sieve into smaller pieces that were thrown away when no longer needed.

OK, what pieces? Well, a possibility would be to use the splitting of all 
integers into subsequences that matched the interval between squares of 
consecutive primes, because that would match the entry of a new prime into 
the set of primes that needs to be taken into consideration.

And this actually worked rather well. In addition, the problem solved was now 
the one of expressing the generation of an infinite sequence of primes, not 
just the primes within some predetermined interval.

Further (yes, you will get the code eventually, but be patient, I don't want 
to have to present more than the final version), there was the wheel idea 
also used by Melissa of somehow eliminating from consideration all the 
numbers divisible by a few of the smallest primes: If we, for example, could 
get away with considering only the odd numbers as candidates for being 
primes, this would potentially save half the work.

This I didn't find to be an easy idea to implement. Essentially what I did 
was, both for the sequence of candidates and for the sequence of potential 
divisors, changing the representation into one in which consecutive numbers 
represented only the numbers that didn't have some basic set of primes as 

An example may help here. Let's say that we have selected 2 and 3 as factors 
to be eliminated from consideration. Then we have the numbers 1, 5, 7, 11,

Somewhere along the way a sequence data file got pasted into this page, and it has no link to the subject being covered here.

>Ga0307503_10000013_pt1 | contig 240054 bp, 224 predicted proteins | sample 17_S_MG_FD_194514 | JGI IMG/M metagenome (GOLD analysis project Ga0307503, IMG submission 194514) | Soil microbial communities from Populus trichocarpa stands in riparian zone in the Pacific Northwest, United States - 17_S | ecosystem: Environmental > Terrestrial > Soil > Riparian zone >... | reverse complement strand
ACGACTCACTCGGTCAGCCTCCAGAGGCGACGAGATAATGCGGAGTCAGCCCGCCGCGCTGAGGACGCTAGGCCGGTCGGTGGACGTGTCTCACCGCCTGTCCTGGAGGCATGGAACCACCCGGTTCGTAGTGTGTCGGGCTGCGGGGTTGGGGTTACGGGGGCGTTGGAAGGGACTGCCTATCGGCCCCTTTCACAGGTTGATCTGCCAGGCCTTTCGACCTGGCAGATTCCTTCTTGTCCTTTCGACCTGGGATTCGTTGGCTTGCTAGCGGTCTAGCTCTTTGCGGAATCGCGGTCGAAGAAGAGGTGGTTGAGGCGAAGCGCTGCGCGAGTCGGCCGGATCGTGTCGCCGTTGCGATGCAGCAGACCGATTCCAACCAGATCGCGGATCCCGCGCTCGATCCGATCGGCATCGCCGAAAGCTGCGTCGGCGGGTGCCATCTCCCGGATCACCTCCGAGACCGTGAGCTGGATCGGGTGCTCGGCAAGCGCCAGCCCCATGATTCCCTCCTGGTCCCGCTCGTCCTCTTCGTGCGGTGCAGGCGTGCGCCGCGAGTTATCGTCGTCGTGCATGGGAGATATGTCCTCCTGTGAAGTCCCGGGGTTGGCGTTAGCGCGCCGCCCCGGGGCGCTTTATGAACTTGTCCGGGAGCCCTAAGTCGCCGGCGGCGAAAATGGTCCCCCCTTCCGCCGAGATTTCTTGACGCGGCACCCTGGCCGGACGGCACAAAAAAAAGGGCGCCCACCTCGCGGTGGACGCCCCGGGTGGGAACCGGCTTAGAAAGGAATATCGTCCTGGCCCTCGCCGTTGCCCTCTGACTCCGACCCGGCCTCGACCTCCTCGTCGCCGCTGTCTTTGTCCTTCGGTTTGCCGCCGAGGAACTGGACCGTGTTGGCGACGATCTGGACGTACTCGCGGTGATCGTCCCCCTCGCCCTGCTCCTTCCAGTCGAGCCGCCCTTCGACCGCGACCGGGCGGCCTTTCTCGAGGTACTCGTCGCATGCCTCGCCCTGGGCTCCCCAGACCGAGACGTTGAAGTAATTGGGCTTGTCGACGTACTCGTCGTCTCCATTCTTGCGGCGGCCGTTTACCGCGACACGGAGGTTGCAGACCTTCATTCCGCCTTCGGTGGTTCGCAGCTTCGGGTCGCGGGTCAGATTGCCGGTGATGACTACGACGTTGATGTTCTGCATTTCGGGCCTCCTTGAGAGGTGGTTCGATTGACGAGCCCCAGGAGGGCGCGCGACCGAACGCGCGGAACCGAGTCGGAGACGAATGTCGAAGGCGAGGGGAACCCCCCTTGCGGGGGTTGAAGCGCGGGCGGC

13, ... that are neither divisible by 2 nor 3. And we establish a 
correspondence 0<->1, 1<->5, 2<->7, 3<->11, 4<->13, ... so that every number 
not divisible by 2 or 3 has precisely one representaton in [0..]. I call this 
the wheel representation. So, once we have emitted the special primes 2 and 
3, we can limit our attention to the numbers whose wheel represention is the 
list [1..].

The situation becomes more complicated when considering the effective 
generation of the sequence of numbers that we use to cross off the numbers in 
this basic list. Taking the next prime 5, for example, we have to generate 
the list of divisors [25,30,..] in the wheel representation. This task is 
made more complicated by the fact that some of these numbers (like 30) should 
first be eliminated, because they are divisible by 2 or 3. The end result is 
a finite list of differences which can be repeated endlessly to generate the 
actual divisors in the wheel representation.

Then there is the use of specialization, something that GHC can use to 
generate more efficient code for special instances of generic functions. The 
way I understand this, GHC can generate a special Int version of code that 
otherwise handles the general Integral class. But in order for this code to 
be selected for use by GHC, it must be called under circumstances where it is 
clear that the involved type is really Int. To capture the full potential of 
this seems to require some special handling in general.

My trial division code was speeded up by a factor of about 5 using this 
technique. For the present sieving code, the factor was only about 2. But I 
believe that additional opportunities for speeding up using this technique 

A final complication concerns the need to be able to specify a lower limit on 
the list of primes generated. This is for possible use of this code to 
generate primes for the ECM.

Enough talk, the code can be found at


and includes both the C code that I have used (ErathoS.c), a Haskell module 
ErathoS (ErathoS.hs), a simple driver for ErathoS (T64.hs), and a Shell 
script that demonstrates the basic possibilities (T64.sh).

Overall, the speed compares well with the fastest of the sieves that we have 
seen in this discussion. And I am able to use sieving in Haskell, as in C, to 
gain a speed advantage over trial division. The Haskell code is still 
considerably slower than the C code in spite of the fact that the C code has 
been written mostly with an attention to correctness and could probably be 
improved rather easily.

Best regards